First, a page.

Let $T:X\rightarrow X$ be an invertible linear operator over a complex vector space $X$ (possibly infinite-dimensional), then does $T$ always have an eigenvalue? We may assume that $X$ is a separable Hilbert space if necessary.

I know this is true for finite dimensions by the fundamental theorem of algebra, but how about for infinite dimensions?


Take any bounded operator $S$ with no eigen value and choose $N$ such that $\|S\| <N$. Let $T=I+\frac S N$. Then $T$ is invertible but it has no eigen value.

  • $\begingroup$ I don't understand your answer. Why would $S$ be bounded. Why not give an example $T \sum_{n=-\infty}^\infty c_n e_n = \sum_{n=-\infty}^\infty c_{n+1} e_n $ whose spectrum is $\Bbb{C}^*$ with eigenvectors the distributions $\sum_n e^{zn} e_n$ $\endgroup$ – reuns Jul 19 '19 at 1:20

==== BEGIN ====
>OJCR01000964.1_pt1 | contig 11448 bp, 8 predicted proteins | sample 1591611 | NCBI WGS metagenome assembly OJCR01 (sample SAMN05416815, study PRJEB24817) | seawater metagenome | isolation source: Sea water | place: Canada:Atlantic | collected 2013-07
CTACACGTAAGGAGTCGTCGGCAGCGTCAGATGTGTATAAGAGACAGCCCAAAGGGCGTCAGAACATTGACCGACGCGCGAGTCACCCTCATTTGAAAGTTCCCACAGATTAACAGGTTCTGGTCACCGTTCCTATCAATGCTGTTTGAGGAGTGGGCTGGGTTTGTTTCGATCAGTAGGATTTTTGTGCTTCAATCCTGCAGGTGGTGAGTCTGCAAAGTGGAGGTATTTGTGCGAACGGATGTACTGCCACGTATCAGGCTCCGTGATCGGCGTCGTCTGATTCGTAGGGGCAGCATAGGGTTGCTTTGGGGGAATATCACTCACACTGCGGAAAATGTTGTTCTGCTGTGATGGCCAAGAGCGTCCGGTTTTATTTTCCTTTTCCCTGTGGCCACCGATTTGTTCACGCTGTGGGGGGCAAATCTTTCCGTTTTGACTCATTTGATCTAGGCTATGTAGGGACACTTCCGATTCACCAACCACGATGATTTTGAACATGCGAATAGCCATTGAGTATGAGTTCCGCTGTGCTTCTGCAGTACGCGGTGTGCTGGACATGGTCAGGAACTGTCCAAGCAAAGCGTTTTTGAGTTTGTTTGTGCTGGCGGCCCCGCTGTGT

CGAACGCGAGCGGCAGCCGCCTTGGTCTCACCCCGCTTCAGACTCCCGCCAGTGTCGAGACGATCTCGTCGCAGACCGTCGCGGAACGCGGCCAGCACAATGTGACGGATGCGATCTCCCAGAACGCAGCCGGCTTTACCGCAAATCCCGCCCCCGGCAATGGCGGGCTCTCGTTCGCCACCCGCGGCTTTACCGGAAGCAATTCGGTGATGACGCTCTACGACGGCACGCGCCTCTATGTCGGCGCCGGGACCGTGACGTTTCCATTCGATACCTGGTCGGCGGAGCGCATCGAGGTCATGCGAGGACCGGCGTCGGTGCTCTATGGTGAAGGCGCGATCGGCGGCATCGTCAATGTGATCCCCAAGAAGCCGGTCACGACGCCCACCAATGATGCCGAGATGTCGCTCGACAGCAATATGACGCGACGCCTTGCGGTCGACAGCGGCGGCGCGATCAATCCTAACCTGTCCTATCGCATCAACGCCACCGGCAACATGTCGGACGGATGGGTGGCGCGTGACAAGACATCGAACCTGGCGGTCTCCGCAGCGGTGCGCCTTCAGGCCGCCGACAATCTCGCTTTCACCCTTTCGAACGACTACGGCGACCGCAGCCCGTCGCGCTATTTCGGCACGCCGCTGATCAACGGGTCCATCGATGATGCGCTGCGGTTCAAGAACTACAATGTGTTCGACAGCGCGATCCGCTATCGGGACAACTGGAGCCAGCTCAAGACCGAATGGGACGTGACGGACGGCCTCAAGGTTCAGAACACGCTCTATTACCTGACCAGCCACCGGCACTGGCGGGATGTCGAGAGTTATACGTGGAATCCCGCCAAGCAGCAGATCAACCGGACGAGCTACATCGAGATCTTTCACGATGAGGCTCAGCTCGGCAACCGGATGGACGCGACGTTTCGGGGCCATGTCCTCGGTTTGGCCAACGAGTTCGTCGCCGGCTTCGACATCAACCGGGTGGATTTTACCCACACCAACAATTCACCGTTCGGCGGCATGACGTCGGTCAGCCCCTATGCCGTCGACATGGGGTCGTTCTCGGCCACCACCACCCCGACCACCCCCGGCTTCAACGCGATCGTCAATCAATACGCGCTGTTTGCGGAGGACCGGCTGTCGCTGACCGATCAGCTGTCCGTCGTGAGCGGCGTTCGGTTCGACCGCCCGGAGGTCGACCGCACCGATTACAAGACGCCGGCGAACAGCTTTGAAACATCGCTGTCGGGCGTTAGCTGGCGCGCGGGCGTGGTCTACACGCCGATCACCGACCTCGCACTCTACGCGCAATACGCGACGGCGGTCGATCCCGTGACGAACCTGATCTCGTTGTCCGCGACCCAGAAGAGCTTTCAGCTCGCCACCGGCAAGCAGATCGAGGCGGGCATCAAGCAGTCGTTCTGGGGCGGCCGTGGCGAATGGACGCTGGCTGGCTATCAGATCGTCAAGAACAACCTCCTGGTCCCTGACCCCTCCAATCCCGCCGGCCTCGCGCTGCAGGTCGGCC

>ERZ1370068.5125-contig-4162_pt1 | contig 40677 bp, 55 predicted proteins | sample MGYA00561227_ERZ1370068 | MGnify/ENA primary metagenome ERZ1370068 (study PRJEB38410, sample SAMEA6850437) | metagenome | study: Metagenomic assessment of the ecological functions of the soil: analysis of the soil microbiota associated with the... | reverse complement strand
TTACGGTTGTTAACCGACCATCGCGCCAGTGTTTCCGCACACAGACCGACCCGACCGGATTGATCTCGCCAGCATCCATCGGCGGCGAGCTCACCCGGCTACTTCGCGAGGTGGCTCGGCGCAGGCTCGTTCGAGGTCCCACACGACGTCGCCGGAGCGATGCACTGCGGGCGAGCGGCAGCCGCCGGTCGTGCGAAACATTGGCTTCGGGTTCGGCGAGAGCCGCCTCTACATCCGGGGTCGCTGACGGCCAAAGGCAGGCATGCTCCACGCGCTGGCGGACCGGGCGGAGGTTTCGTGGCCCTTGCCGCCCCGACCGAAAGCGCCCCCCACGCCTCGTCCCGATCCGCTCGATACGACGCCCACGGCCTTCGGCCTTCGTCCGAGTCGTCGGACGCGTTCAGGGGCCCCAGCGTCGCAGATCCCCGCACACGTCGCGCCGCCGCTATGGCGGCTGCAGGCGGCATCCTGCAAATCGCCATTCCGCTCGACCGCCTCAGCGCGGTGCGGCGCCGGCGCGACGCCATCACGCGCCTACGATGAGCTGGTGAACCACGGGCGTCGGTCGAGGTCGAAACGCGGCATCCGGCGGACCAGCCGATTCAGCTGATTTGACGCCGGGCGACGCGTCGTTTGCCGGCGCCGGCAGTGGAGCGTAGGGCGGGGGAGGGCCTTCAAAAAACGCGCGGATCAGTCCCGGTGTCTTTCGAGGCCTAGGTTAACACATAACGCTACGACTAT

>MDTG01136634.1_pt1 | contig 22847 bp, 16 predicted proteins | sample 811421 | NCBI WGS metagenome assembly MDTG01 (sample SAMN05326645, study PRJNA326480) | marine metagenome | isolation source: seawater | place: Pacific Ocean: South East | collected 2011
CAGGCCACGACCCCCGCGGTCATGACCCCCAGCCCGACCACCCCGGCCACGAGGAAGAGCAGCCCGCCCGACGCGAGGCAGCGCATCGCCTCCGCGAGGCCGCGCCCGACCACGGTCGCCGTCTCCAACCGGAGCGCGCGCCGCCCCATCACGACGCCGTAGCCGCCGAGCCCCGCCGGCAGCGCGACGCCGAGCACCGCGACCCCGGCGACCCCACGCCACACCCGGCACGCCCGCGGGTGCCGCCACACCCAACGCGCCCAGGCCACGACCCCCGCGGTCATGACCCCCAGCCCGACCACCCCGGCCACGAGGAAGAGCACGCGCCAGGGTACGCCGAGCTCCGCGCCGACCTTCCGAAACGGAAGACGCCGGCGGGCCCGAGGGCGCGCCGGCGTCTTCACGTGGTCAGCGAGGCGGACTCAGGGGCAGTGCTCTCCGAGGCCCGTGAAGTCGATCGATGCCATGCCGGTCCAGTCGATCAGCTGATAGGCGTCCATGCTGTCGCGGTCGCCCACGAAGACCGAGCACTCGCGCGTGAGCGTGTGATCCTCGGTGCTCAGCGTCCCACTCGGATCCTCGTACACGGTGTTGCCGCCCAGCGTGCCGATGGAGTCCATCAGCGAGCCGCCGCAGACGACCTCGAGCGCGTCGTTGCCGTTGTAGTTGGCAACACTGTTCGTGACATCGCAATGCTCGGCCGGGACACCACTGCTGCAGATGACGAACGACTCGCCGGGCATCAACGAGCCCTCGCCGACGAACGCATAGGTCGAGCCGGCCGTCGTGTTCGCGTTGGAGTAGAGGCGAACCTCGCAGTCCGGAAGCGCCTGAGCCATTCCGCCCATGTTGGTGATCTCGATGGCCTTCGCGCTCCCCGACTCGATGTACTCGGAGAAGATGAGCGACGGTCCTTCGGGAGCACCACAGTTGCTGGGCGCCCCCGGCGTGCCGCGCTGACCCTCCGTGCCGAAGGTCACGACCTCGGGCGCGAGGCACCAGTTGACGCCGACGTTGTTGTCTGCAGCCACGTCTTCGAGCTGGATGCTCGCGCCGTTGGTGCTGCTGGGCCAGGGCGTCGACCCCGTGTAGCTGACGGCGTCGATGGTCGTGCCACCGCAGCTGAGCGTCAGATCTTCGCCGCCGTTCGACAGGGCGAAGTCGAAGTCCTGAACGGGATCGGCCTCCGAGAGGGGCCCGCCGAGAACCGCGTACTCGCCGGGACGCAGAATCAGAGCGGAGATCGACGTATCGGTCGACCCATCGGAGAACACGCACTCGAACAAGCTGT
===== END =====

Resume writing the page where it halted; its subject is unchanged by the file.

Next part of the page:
• $\begingroup$ I am giving a counterexample. So I can start with a bounded operator $S$ with no eigen value. There are plenty of such operators on a separable Hilbert space. $\endgroup$ – Kavi Rama Murthy Jul 19 '19 at 5:40

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